Today, I was honored to appear before the U.S. Senate Subcommittee on Communications, Technology. In my testimony, I was proud to announce that in just over two years through our Internet Essentials program, Comcast has connected an estimated 1 million low-income Americans, or more than 250,000 families, to the Internet at home. To put that in perspective, that’s more than the entire population of a city like San Francisco or a state like Delaware or Montana.
The Internet is a transformative technology that has the potential to level the playing field by equalizing access to education, employment, healthcare and many other aspects of life such as news, information and entertainment. Unfortunately, about 30 percent of Americans don’t have broadband Internet at home.
We live in a highly competitive digital world, one where in-home broadband Internet and digital literacy can be game changers. For instance, 80 percent of Fortune 500 companies only accept job applications online, and a recent study by the Pew Research Center’s Internet & American Life Project found that 79 percent of students are regularly asked by teachers to access and download assignments from online sites. Also, based on a survey of Internet Essentials customers, 98 percent say their kids use the Internet for homework, and 59 percent feel that the Internet helped someone in their household find a job.
There are a lot of other statistics about the power of the Internet, but nothing validates this more than the stories of the very families who have enrolled in Internet Essentials.
In Connecticut, Melissa, a single mother with a teenage daughter and 4-year-old son, couldn’t afford home broadband Internet, and the local library only allowed computer use for one hour per visit. Her daughter was receiving poor grades, and to help her improve, she was offered an online curriculum. After signing up for Internet Essentials, her teachers immediately noticed a turnaround. Her grades got better, and she even began turning in extra credit. Now, she is teaching her mom and her little brother how to use the Internet, and they are spending time learning online together. Melissa’s son is using online education sites like PBS Kids Sprout and Sesame Street, and Melissa herself has used the Internet to search for jobs, write her first resume and start her first email account.
Similar to Melissa, Lawanna and her family in Tennessee used to rely on public Internet service; they would drive to a local McDonalds or coffee shop to use their free WiFi. Internet Essentials has changed their lives. Lawanna’s 12-year-old daughter, an aspiring engineer, completes all of her school assignments online. Lawanna herself just graduated as a registered nurse, after using the Internet to complete her coursework and collaborate online with her classmates. Also,her husband is now pursuing a finance degree online from the University of Phoenix, and they are now using the web for banking and finding healthcare resources. They are improving the quality of life for themselves and their children.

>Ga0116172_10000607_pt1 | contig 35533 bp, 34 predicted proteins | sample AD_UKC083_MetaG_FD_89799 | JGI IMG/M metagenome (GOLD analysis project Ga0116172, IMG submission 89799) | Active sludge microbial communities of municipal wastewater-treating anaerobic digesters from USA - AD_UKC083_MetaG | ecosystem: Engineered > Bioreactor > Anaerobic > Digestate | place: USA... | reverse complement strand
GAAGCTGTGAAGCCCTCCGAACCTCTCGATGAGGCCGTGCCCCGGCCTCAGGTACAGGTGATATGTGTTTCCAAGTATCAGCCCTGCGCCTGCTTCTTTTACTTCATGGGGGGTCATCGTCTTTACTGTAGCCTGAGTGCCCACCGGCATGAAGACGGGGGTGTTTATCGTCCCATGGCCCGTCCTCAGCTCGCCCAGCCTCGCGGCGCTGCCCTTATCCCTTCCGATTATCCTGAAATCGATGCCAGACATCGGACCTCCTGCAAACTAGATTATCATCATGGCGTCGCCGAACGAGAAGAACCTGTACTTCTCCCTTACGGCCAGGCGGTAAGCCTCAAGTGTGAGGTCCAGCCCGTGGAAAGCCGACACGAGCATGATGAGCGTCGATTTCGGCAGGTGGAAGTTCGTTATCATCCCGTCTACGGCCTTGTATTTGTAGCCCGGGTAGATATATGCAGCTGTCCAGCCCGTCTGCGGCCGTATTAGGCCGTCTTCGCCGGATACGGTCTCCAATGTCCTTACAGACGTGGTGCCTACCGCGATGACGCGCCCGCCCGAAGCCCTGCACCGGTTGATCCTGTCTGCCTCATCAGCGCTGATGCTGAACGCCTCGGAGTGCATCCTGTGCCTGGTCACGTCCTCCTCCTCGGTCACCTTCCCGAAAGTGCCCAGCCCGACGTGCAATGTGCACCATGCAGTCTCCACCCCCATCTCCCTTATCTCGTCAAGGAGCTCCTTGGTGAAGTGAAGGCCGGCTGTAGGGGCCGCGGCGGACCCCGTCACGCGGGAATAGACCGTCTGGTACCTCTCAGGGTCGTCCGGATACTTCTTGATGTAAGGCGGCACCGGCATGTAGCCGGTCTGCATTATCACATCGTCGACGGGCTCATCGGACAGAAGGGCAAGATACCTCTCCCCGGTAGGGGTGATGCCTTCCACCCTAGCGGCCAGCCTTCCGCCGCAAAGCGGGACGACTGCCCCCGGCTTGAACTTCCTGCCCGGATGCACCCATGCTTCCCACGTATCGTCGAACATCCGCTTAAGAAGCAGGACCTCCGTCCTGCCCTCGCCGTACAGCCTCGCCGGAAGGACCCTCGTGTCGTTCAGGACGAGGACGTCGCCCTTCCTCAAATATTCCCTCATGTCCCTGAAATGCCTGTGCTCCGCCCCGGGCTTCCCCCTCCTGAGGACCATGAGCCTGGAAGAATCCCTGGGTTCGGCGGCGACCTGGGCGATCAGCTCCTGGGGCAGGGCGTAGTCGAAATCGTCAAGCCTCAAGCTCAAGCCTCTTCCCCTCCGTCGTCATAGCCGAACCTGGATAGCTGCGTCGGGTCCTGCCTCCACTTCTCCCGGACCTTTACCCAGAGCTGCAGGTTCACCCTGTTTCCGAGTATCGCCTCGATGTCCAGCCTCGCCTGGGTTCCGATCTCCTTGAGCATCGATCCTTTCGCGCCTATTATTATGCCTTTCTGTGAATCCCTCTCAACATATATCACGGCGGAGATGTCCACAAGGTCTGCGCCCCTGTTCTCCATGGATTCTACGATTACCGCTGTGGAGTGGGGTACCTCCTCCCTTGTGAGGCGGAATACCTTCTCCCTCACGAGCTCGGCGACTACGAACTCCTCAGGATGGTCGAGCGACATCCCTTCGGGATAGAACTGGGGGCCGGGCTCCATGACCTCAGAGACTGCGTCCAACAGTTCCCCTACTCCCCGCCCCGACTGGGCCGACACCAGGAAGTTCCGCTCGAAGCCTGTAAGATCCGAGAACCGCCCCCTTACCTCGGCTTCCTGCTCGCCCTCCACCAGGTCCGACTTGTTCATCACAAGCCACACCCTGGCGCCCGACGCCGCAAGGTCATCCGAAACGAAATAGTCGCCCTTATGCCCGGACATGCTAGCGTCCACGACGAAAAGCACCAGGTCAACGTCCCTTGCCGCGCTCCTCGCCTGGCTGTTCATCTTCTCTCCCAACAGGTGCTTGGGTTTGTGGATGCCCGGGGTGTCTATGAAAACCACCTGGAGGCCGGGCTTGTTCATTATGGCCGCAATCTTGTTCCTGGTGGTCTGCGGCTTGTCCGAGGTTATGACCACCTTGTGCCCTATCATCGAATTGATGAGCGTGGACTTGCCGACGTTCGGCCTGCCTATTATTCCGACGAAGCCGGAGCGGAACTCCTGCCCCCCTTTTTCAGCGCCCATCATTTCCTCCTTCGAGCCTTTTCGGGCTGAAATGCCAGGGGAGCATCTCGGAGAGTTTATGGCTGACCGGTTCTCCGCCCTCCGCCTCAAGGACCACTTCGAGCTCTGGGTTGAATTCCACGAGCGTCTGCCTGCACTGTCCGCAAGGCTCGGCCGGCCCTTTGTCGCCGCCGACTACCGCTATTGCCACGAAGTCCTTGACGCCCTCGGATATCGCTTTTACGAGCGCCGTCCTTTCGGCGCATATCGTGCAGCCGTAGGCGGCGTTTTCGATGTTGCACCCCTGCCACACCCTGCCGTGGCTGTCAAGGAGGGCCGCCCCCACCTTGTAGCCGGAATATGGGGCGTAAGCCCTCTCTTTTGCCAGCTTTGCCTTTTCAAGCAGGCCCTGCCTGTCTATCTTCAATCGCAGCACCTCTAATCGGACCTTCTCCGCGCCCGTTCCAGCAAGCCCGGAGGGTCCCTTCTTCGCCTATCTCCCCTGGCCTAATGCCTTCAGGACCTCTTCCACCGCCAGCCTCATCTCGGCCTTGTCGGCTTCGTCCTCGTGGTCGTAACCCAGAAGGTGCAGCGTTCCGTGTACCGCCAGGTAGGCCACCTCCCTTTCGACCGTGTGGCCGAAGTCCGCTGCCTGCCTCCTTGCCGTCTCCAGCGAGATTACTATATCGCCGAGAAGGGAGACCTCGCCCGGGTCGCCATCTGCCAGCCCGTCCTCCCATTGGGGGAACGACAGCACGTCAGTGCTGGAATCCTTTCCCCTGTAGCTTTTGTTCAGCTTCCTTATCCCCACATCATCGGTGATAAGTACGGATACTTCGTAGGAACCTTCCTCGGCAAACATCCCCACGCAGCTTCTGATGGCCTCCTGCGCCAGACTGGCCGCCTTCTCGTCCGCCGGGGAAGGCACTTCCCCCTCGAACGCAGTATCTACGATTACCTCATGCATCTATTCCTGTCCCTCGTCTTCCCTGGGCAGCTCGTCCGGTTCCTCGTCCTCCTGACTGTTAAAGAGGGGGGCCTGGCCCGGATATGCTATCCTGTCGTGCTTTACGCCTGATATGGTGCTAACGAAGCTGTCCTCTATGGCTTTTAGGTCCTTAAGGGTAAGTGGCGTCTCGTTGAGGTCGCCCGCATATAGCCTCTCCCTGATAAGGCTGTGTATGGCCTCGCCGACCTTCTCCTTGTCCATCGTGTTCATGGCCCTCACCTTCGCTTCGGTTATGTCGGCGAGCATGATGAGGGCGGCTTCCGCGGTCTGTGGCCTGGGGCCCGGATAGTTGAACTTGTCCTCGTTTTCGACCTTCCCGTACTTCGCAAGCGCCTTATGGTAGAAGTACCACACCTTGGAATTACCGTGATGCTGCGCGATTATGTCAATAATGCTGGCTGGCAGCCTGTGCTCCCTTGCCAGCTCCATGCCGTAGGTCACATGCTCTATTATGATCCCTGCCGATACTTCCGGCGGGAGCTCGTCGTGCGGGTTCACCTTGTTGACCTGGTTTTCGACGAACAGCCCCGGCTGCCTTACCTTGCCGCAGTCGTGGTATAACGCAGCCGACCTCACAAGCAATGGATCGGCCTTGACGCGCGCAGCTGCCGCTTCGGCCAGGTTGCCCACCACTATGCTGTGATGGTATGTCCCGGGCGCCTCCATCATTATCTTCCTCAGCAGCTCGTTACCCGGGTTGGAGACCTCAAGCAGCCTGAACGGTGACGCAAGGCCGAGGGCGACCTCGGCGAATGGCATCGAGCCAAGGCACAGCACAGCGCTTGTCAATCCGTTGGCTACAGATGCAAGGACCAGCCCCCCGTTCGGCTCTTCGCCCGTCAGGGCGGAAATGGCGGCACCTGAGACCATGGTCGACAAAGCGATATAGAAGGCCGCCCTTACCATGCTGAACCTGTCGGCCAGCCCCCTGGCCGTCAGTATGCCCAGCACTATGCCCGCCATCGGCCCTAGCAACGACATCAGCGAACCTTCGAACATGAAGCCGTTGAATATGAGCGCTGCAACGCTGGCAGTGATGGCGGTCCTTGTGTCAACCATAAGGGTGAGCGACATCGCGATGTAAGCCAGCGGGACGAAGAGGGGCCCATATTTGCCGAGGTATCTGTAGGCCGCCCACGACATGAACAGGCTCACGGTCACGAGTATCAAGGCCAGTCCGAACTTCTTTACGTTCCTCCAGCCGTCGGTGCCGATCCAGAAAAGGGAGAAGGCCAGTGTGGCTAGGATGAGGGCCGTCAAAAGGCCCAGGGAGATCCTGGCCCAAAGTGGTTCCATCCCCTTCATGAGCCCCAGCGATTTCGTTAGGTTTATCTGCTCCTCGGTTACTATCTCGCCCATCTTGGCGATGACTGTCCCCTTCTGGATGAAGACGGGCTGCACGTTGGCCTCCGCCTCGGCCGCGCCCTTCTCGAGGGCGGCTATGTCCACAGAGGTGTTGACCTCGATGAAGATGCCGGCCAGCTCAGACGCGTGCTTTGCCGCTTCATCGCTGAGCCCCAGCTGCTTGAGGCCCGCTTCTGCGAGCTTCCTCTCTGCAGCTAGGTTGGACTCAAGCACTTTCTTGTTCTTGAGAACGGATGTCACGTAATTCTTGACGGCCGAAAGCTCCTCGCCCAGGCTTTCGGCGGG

Another inspirational story comes from a family in Washington, D.C., originally from El Salvador. Rena works at a local coffee shop. For years, she brought her kids to work every day at 5 a.m.so they could use the free WiFi to do their homework while she got ready for the morning rush. Two years ago, Rena signed up for Internet Essentials. Today, her kids can do all of their homework from the comfort of their own home after school, instead of at the crack of dawn, and they are successful rising academic stars. Rena’s daughter is on a full high school scholarship and is applying for college, while her son, who is also on a full high school scholarship, won the City Science Fair the past two years in a row.
These are just a few of the stories I have heard. There are many more families and they motivate all of us at Comcast to keep spreading the word.
We could not have reached this milestone without the support of thousands of educational associations, faith-based communities, local libraries, and community partners including: the National Urban League, Easter Seals, Boys & Girls Club, Big Brothers Big Sisters, National Council of La Raza, League of United Latin American Citizens,NAACP and many others.
We also could not have done this without the enthusiastic participation of elected officials nationwide including members of the Subcommittee. We could not have done this without former FCC Chairman Julius Genachowski,current FCC Chairwoman Mignon Clyburn and the other FCC Commissioners, in addition to Super Bowl-winning Coach Tony Dungy, and leading superintendents like Philadelphia Superintendent Dr. William Hite, Albuquerque Superintendent Winston Brooks, and Miami-Dade Superintendent Alberto Carvalho.All have been, and continue to be, avid supporters of Internet Essentials and closing the digital divide.
Working together, we have made significant progress to close the digital divide, however, there is still much more work to be done. The issue of broadband adoption is a priority for both Comcast and me personally, and we will continue to work to improve and expand Internet Essentials and ensure that no American is left behind as we move forward in this increasingly digital world.